Regardless of which hemisphere you live in, you’re likely to see year-round headlines announcing wildfires — in places like Europe, Canada and California — describing loss of life, property and habitat. The latest bushfires raging across Australia show a worrying pattern; forest fire season is earlier, longer and more intense. But why, and what is changing forest fire origin? How does a natural wildfire start and what are countries doing to prevent these disasters from happening?
Australian Bush Fires
Between December 2019 and the end of January 2020, bushfires burned more than 27.2 million acres (11 million hectares) in Australia, destroying more than 2,000 homes and resulting in 33 deaths. The BBC reported that authorities in New South Wales, the worst-hit state, ordered a state of emergency in areas south of Canberra.
NASA satellite imagery in another BBC article showed smoke from the bushfires extending over the Pacific, reaching as far as South America. Vast tracts of land are burned, with fire destroying natural habitat and killing livestock and wildlife in its path. As with fires burning in the Amazon, loss of habitat seriously threatens diversity in the area as well as releasing abundant carbon stores locked up in the vegetation. The impact of this year’s bushfires is not yet known, but Australia and other countries with high fire risk fund research into forest fire origin to develop prevention and protection strategies.
How Does a Natural Wildfire Start?
In most cases, natural wildfires start with a lightning strike; these go unnoticed in unpopulated areas and usually burn themselves out. The Canadian province of British Columbia estimates that lightning strikes account for approximately 60% of forest fires annually. Enough heat is released to set fire to trees and underbrush. Prolonged drought, insect infestation and increased temperatures create more dead and desiccated vegetation as fuel, and fires take hold more easily. According to CNN, high temperatures combined with high winds drove the Australian bushfires.
However, in areas with urban interfaces where people, agriculture and property sit close to forest fuel, human causes also factor in. These include accidental ignition from using engines in dry grassland, discarding cigarette butts and campfires, but authorities also cope with deliberate acts of arson.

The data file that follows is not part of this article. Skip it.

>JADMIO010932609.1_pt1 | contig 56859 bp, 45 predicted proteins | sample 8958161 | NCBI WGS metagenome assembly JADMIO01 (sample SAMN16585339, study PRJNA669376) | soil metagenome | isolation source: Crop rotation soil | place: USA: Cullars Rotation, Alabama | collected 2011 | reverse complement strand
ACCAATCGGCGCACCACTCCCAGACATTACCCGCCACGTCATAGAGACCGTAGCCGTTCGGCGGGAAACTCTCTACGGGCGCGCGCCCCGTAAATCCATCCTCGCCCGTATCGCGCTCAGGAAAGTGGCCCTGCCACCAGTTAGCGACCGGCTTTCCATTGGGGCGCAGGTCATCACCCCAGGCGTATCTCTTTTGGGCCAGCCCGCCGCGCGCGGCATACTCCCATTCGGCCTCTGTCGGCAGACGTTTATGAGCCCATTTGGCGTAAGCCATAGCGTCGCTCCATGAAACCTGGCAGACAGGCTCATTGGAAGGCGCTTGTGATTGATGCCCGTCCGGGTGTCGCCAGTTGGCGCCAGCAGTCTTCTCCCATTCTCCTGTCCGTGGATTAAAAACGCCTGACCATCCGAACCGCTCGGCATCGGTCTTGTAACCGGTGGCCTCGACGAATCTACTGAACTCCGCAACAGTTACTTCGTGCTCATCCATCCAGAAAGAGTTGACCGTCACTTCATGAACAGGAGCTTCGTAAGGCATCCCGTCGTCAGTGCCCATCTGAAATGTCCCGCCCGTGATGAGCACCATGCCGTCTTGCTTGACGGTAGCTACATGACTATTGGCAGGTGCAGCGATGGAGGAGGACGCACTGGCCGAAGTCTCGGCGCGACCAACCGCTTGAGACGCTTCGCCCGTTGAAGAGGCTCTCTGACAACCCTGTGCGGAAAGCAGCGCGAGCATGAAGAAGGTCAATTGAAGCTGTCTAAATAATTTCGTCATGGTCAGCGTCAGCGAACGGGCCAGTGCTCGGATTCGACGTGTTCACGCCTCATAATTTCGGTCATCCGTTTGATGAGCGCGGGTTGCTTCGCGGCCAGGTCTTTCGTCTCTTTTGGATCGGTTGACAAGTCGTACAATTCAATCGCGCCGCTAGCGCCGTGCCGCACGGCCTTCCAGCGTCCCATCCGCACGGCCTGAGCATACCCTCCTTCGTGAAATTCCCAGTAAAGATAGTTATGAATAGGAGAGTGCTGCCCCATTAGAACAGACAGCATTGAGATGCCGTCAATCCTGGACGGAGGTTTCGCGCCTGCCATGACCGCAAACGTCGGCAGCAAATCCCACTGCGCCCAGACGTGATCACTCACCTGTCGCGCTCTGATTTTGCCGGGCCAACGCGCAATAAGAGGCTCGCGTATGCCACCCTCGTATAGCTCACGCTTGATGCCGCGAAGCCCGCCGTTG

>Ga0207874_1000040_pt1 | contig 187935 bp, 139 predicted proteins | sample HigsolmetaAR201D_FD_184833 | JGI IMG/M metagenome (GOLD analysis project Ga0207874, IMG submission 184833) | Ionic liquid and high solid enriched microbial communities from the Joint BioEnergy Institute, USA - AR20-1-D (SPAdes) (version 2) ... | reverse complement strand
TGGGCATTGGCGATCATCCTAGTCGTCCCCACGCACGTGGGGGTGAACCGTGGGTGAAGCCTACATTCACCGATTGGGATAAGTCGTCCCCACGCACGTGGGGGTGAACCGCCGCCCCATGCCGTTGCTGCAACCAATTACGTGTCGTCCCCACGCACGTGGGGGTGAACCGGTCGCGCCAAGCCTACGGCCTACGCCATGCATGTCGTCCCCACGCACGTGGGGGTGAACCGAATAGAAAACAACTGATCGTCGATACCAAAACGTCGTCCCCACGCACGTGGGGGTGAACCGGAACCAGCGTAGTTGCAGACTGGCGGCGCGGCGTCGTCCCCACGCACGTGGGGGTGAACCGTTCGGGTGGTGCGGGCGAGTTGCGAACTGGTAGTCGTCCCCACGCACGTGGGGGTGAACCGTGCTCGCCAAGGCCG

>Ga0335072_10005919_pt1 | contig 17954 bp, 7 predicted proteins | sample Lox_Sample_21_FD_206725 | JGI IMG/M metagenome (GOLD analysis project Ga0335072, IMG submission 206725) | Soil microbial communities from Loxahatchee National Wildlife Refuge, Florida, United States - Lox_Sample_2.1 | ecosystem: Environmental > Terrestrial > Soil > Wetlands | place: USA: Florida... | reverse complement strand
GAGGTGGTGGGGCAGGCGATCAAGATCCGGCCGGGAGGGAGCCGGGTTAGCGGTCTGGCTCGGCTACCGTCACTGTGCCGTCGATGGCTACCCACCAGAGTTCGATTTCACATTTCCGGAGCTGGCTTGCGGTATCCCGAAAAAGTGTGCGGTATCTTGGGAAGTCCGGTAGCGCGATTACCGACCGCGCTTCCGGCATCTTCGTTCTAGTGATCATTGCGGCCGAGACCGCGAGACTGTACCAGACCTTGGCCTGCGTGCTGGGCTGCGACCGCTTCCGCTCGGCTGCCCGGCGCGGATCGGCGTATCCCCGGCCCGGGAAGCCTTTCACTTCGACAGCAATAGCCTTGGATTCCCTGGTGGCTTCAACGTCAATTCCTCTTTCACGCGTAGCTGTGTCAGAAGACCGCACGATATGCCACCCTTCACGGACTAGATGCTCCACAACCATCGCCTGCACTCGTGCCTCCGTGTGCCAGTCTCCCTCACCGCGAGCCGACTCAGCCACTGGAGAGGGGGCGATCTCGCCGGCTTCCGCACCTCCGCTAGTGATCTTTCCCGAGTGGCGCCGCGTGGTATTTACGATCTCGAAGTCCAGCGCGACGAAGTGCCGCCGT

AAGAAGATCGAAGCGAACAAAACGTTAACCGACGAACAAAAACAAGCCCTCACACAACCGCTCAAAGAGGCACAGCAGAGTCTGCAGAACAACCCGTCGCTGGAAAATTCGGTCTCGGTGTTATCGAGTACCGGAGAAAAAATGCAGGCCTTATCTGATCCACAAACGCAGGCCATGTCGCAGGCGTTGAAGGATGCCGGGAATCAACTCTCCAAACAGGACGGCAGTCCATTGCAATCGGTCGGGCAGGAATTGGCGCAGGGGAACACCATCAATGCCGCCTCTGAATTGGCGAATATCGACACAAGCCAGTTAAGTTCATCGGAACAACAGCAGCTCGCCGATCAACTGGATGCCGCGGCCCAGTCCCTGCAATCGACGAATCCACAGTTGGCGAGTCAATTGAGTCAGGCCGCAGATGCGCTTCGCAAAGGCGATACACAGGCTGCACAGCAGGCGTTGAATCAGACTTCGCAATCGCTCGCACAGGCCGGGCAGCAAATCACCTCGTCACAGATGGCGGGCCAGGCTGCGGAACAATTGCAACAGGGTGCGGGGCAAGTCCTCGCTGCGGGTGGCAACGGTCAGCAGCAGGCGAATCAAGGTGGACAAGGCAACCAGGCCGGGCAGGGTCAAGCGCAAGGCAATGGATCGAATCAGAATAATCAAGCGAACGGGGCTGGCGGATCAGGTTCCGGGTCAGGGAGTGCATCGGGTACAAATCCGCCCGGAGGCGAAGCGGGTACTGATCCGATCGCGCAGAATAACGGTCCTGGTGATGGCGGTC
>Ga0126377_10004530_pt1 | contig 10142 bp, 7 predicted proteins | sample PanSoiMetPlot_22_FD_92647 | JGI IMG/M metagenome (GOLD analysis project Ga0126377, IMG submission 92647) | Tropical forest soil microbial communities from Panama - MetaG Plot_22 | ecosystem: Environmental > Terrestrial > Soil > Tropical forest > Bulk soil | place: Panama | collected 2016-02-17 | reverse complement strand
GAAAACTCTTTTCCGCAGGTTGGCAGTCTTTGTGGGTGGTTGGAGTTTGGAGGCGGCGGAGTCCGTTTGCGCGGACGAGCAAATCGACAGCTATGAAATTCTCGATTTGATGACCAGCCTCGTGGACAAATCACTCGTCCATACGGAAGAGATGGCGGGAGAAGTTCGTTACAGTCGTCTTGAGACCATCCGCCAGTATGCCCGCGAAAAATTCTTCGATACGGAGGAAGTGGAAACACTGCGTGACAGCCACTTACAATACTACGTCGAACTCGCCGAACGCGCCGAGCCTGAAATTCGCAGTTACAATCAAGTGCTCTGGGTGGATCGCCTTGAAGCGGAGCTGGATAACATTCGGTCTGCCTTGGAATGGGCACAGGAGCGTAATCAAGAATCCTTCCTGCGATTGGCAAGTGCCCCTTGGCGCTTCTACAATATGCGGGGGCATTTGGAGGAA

Set Fire to Prevent Fire
In answering the question — how does a natural wildfire start? — countries can use the information to develop strategies that both prevent and fight this hazard.
Forest fire origin needs heat, oxygen and fuel for success; removing one of these quenches the fire and prevents spread. Climate change predicts increasing temperatures with longer drought periods that will affect two of these factors, so efforts that reduce fuel and create firebreaks are key.
The Conversation notes that preparation is as important as response and recovery in managing wildfires. Removing underbrush mechanically, thinning forests and using prescribed burns all reduce fuel ahead of fire season.
But without understanding the land and its vegetation, uncontrolled burning could set up worse conditions for the future. For this reason, the Commonwealth Scientific and Industrial Research Organisation (CSIRO) in Australia is working closely with aboriginal knowledge holders to manage ecological niches. Managing and timing these burns encourages vegetation growth that supports habitat diversity and reduces future fire risk. Time describes how traditional ecological knowledge brings a new awareness of the seasons. Based on local animal activity, this close understanding of the land means that prescribed burning takes place as needed by each microregion rather than according to the calendar. This promotes growth of less flammable native vegetation rather than invasive species, which often burn more readily.
Building Fire-Resilient Communities
In terms of developing response strategies for managing wildfires, countries are also going high-tech to fight these fires. Research into vegetation mapping, remote surveillance by drone and satellite, and data sharing initiatives help crews on the ground.
However, climate change isn’t going away, so taking action to mitigate fires is crucial. For example, the United States Forest Service suggests that communities take responsibility to identify fire risks and create solutions for them by creating resilient structures and landscapes. These actions can help people live safely in the Wildland-Urban Interface.
Resilient landscapes are only part of the solution. Ensuring reduced fuel, thinned forest and mechanically created firebreaks around habitations helps stop buildings burning and maintains safe evacuation routes, says the United States Forest Service.
There are also steps homeowners and developers can take. Many municipal governments now include forest fire mitigation as part of city planning. The Resort Municipality of Whistler runs a Fire Smart program with property guidelines and services. This advises homeowners to reduce flammable vegetation through choosing fire-resistant planting and keep fuel away from outer walls.
The U.S. Forestry Services advises making buildings more resistant to airborne embers by using materials with low flammability. For example, cedar shake roofing or sidings catch fire easily, and metal spark screens under eaves and deck space will stop embers.
Understanding forest fire origin and a little DIY could help save your home.